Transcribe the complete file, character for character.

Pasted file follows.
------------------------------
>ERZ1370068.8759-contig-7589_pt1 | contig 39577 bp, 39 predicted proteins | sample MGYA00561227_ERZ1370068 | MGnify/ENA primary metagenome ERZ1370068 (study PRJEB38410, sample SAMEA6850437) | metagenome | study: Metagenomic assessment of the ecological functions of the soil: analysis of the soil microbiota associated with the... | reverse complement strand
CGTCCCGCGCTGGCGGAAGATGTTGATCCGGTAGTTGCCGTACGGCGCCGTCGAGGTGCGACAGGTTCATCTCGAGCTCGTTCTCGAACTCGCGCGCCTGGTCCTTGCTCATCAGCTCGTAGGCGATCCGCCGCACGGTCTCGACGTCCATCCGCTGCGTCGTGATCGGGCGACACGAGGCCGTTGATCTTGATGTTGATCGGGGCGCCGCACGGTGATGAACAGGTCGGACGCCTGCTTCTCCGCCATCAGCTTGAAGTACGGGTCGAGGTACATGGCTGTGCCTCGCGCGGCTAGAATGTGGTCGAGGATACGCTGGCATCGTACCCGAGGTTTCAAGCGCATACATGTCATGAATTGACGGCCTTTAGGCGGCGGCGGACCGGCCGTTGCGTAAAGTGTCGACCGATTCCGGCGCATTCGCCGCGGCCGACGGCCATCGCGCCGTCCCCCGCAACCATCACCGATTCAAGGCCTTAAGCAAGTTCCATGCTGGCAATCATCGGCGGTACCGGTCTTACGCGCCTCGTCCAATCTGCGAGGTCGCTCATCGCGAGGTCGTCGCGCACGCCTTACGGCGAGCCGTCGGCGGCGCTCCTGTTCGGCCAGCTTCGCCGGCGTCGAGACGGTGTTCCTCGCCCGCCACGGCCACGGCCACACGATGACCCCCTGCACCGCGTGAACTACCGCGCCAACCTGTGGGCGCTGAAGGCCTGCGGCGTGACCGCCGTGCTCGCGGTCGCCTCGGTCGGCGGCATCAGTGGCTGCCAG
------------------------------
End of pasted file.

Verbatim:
>ERZ1370068.8759-contig-7589_pt1 | contig 39577 bp, 39 predicted proteins | sample MGYA00561227_ERZ1370068 | MGnify/ENA primary metagenome ERZ1370068 (study PRJEB38410, sample SAMEA6850437) | metagenome | study: Metagenomic assessment of the ecological functions of the soil: analysis of the soil microbiota associated with the... | reverse complement strand
CGTCCCGCGCTGGCGGAAGATGTTGATCCGGTAGTTGCCGTACGGCGCCGTCGAGGTGCGACAGGTTCATCTCGAGCTCGTTCTCGAACTCGCGCGCCTGGTCCTTGCTCATCAGCTCGTAGGCGATCCGCCGCACGGTCTCGACGTCCATCCGCTGCGTCGTGATCGGGCGACACGAGGCCGTTGATCTTGATGTTGATCGGGGCGCCGCACGGTGATGAACAGGTCGGACGCCTGCTTCTCCGCCATCAGCTTGAAGTACGGGTCGAGGTACATGGCTGTGCCTCGCGCGGCTAGAATGTGGTCGAGGATACGCTGGCATCGTACCCGAGGTTTCAAGCGCATACATGTCATGAATTGACGGCCTTTAGGCGGCGGCGGACCGGCCGTTGCGTAAAGTGTCGACCGATTCCGGCGCATTCGCCGCGGCCGACGGCCATCGCGCCGTCCCCCGCAACCATCACCGATTCAAGGCCTTAAGCAAGTTCCATGCTGGCAATCATCGGCGGTACCGGTCTTACGCGCCTCGTCCAATCTGCGAGGTCGCTCATCGCGAGGTCGTCGCGCACGCCTTACGGCGAGCCGTCGGCGGCGCTCCTGTTCGGCCAGCTTCGCCGGCGTCGAGACGGTGTTCCTCGCCCGCCACGGCCACGGCCACACGATGACCCCCTGCACCGCGTGAACTACCGCGCCAACCTGTGGGCGCTGAAGGCCTGCGGCGTGACCGCCGTGCTCGCGGTCGCCTCGGTCGGCGGCATCAGTGGCTGCCAG